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What we know about Pitina

“Pitina” is a typical product from Valtramontina. It seems that it was born in the first half of the XIX century, as there are several accounts of people preparing it in those distant times in Inglagna and Frasaneit, rural villages situated in the municipality of Tramonti di Sopra.

In its ingredients it is very similar to the “Peta” from Andreis and the “Petuzza” from Barcis. At first it was exclusively prepared with sheep meat, goat meat or game meat (chamois, stag, roebuck). Its typical shape, like a big rissole, is due to the fact that in the mountains it was extremely difficult to find guts to sack the meat in and then to preserve it, so the shape device was used to make up for this lack.

The preparation did not need particular equipment so it was possible to make Pitinas even in the remotest house
s in the middle of the mountains, far from the populated villages. Moreover, their preparation did not need a precise programme: a goat with a broken leg, a sheep died in childbirth, a chamois just killed were the occasional conditions for the immediate preparation of Pitinas. Once killed and boned the animal, its meat was cut into small pieces, as small as possible, flavoured with salt, pepper, spicy herbs picked up in the mountains (Arsinc’). The rissoles were shaped with the hands and then they were rolled in corn flour. Finally, Pitinas were put near the fireplace to smoke and they stayed there for several days. Once dried, they could be kept in any place (provided that it was a dry place) for months.

Our Pitinas are seasoned in a way that was used a long time ago when electricity did not exist. The main secret was that, after having been near the fireplace to dry up, Pitinas were put in a cool and airy room, called “camarin”, for an extra drying; time would have done the rest. After a fortnight, more or less, a thin layer of white mould started to form on the surface of the product and this meant that it was maturing in the best way. After a month, mould covered Pitinas almost entirely. This continuous seasoning process was a guarantee of their correct preservation. When there came the time to eat Pitinas, at first mould should have been brushed away from the surface, then the product was washed using vinegar and water, and only after having been dryed up with a rag-cloth it was cut into thin slices to be eaten. It would have been better enjoyed with a good glass of wine, or cooked in “brodo di polenta”, polenta broth. At that time, Pitinas had a very strong flavour, due to the kind of meat used to prepare them; nowadays, to make Pitinas less strong and more palatable, it is also used pork lard, which is usually added to the sheep, goat or game meat.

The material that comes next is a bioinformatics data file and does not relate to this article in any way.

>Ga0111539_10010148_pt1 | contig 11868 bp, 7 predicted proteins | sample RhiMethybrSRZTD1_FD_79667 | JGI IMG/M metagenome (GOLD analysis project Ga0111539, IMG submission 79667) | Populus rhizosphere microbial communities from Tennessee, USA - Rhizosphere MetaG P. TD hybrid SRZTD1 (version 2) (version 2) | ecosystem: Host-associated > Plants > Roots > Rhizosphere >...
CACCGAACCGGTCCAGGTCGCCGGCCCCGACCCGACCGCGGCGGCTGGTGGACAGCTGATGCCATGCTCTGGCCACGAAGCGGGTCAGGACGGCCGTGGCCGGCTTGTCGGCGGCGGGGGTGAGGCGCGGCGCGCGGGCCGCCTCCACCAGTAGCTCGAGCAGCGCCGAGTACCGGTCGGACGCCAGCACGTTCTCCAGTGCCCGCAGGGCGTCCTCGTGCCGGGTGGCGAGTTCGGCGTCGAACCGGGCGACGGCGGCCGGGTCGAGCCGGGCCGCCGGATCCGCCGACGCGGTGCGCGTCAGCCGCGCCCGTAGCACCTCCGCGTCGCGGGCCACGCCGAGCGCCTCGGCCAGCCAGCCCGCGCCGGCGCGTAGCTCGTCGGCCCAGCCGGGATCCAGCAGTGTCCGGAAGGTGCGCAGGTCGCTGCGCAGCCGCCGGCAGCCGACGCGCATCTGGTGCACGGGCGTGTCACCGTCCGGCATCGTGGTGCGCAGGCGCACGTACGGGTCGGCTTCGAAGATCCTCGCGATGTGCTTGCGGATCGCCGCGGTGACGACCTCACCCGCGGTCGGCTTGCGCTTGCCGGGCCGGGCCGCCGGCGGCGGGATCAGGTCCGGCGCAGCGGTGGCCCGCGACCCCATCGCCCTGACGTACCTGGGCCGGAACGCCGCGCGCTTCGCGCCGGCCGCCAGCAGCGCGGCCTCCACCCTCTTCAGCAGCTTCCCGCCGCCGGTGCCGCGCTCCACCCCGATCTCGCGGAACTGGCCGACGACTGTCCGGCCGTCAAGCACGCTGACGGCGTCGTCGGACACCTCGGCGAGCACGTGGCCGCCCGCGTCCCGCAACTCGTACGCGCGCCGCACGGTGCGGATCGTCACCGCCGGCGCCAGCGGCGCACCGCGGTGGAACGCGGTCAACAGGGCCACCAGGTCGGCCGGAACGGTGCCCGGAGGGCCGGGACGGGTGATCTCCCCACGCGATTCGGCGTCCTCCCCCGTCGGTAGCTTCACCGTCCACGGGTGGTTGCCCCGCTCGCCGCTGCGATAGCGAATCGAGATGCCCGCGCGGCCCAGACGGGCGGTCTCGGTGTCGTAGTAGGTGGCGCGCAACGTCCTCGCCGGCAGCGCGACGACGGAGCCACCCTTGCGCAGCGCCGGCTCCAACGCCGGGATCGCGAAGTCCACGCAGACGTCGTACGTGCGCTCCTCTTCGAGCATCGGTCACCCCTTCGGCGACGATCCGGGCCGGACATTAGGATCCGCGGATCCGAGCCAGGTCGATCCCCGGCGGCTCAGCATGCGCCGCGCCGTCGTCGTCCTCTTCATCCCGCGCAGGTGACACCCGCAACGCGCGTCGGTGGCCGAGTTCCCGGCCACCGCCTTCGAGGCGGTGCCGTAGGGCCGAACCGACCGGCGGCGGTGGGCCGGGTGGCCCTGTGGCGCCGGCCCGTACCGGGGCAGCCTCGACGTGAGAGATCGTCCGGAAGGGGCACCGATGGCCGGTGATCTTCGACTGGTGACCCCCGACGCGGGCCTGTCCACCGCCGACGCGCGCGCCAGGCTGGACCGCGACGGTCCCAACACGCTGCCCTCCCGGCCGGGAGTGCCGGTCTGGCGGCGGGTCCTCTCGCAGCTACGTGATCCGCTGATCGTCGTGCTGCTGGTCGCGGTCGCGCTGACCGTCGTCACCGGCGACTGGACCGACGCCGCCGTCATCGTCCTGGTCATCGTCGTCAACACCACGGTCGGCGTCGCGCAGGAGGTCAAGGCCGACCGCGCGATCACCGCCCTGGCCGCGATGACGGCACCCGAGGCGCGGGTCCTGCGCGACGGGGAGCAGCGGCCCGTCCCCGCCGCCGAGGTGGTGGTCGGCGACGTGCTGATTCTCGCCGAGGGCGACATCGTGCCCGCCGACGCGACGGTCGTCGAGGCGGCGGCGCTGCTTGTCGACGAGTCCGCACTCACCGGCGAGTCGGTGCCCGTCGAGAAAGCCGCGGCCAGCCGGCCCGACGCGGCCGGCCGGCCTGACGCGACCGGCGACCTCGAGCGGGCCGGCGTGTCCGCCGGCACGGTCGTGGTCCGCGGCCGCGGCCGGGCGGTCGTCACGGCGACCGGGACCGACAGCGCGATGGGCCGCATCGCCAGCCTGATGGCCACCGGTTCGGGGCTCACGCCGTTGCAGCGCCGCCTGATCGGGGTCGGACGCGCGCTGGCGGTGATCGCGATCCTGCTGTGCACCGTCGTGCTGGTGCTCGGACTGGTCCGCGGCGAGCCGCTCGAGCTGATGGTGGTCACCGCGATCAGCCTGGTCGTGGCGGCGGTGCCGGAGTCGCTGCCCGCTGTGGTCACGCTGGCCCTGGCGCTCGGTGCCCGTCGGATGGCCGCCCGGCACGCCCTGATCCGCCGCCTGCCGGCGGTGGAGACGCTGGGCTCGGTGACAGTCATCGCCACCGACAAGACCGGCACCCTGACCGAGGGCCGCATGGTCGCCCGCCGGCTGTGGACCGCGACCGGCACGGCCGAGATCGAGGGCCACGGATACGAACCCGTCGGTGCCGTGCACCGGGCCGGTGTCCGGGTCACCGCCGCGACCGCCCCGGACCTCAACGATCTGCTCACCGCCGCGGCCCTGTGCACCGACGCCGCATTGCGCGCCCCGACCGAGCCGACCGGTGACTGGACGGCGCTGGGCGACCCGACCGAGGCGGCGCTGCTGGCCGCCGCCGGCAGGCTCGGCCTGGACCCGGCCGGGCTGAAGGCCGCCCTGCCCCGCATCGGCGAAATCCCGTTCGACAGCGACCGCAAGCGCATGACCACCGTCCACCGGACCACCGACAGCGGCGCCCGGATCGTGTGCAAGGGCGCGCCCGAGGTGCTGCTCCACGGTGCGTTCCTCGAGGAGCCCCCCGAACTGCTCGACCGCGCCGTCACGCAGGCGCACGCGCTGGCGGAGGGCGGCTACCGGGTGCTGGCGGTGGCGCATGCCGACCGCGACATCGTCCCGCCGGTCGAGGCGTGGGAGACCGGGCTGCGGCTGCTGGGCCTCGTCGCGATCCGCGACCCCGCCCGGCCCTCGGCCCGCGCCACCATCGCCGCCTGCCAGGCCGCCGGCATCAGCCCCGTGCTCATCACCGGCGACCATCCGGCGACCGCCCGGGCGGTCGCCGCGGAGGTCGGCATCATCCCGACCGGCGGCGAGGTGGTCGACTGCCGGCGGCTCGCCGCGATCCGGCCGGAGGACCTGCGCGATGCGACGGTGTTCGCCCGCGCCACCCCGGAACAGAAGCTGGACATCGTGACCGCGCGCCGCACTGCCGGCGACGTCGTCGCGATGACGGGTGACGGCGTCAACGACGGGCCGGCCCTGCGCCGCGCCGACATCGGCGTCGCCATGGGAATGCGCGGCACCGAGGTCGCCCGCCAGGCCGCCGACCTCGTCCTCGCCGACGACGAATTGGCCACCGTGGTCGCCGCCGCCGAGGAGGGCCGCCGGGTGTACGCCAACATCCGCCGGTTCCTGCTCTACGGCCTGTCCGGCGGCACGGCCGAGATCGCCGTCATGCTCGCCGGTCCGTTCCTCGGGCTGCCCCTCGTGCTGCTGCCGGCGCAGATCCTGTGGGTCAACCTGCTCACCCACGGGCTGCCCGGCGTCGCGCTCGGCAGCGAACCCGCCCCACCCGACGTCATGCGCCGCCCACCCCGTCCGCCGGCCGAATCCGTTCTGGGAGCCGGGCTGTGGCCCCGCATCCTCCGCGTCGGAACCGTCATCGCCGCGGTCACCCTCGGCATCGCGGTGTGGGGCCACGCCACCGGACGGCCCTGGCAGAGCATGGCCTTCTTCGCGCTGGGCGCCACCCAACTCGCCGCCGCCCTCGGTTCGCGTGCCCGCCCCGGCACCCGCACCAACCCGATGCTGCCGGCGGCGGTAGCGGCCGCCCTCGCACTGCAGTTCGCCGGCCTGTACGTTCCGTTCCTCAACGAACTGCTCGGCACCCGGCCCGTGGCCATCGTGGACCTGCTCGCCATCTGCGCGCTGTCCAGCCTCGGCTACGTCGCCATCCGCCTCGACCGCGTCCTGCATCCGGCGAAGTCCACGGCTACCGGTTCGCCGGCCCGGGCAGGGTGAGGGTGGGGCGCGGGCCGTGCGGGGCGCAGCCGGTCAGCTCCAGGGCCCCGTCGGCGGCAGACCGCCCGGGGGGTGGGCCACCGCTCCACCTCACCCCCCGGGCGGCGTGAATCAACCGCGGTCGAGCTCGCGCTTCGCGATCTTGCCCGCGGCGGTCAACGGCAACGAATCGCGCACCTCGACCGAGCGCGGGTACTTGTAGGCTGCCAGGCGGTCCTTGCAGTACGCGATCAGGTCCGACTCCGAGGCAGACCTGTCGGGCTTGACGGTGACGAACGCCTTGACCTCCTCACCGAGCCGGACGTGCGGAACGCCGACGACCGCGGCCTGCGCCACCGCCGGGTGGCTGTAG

At our times, as in the “bassa friulana” (lower areas of Friuli), especially among the farmers’ families, survives the tradition of butchering the pork, in Valtramontina survives the tradition of preparing Pitinas, and only a few local hunters prepare them using chamois meat.

We usually prepare Pitinas using goat meat and some pork meat (stag meat at the beginning of the hunting season only) which comes from national farms, rigorously checked by sanitarian officers and veterinaries.

The genuine ingredients of our Pitinas are: meat, salt, pepper, garlic, red wine, spicy herbs and corn flour. Their smoking comes from the burning of local non-resinous firewood.

We try to prepare Pitinas in the respect of the old tradition originating in Valtramontina and Val Silisia, and of the national sanitarian laws.

Nowadays, a lot of dishes have been created using Pitina and they are really a surprising rediscover of an old taste.

Enjoy it!

Filippo Bier

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